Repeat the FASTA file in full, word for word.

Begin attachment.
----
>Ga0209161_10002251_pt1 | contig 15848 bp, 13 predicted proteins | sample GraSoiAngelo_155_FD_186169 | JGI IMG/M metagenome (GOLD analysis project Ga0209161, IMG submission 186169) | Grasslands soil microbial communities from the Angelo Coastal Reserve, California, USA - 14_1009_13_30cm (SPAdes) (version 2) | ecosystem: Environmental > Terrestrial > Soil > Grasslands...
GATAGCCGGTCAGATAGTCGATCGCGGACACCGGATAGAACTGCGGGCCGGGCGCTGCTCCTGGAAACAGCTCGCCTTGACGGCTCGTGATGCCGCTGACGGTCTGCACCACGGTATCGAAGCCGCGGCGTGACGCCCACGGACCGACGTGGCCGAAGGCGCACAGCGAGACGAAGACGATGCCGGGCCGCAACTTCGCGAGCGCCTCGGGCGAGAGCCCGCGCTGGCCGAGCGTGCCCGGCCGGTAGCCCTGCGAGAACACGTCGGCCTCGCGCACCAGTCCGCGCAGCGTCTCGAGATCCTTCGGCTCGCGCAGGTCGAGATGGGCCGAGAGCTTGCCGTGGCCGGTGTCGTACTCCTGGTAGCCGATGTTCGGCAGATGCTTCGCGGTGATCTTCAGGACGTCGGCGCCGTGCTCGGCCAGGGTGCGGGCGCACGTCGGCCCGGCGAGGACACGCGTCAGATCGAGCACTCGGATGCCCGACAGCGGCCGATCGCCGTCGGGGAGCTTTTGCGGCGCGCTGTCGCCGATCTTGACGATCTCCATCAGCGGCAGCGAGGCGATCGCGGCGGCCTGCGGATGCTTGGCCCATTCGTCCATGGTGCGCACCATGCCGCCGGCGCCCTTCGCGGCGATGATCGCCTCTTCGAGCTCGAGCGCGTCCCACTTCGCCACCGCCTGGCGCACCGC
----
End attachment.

>Ga0209161_10002251_pt1 | contig 15848 bp, 13 predicted proteins | sample GraSoiAngelo_155_FD_186169 | JGI IMG/M metagenome (GOLD analysis project Ga0209161, IMG submission 186169) | Grasslands soil microbial communities from the Angelo Coastal Reserve, California, USA - 14_1009_13_30cm (SPAdes) (version 2) | ecosystem: Environmental > Terrestrial > Soil > Grasslands...
GATAGCCGGTCAGATAGTCGATCGCGGACACCGGATAGAACTGCGGGCCGGGCGCTGCTCCTGGAAACAGCTCGCCTTGACGGCTCGTGATGCCGCTGACGGTCTGCACCACGGTATCGAAGCCGCGGCGTGACGCCCACGGACCGACGTGGCCGAAGGCGCACAGCGAGACGAAGACGATGCCGGGCCGCAACTTCGCGAGCGCCTCGGGCGAGAGCCCGCGCTGGCCGAGCGTGCCCGGCCGGTAGCCCTGCGAGAACACGTCGGCCTCGCGCACCAGTCCGCGCAGCGTCTCGAGATCCTTCGGCTCGCGCAGGTCGAGATGGGCCGAGAGCTTGCCGTGGCCGGTGTCGTACTCCTGGTAGCCGATGTTCGGCAGATGCTTCGCGGTGATCTTCAGGACGTCGGCGCCGTGCTCGGCCAGGGTGCGGGCGCACGTCGGCCCGGCGAGGACACGCGTCAGATCGAGCACTCGGATGCCCGACAGCGGCCGATCGCCGTCGGGGAGCTTTTGCGGCGCGCTGTCGCCGATCTTGACGATCTCCATCAGCGGCAGCGAGGCGATCGCGGCGGCCTGCGGATGCTTGGCCCATTCGTCCATGGTGCGCACCATGCCGCCGGCGCCCTTCGCGGCGATGATCGCCTCTTCGAGCTCGAGCGCGTCCCACTTCGCCACCGCCTGGCGCACCGC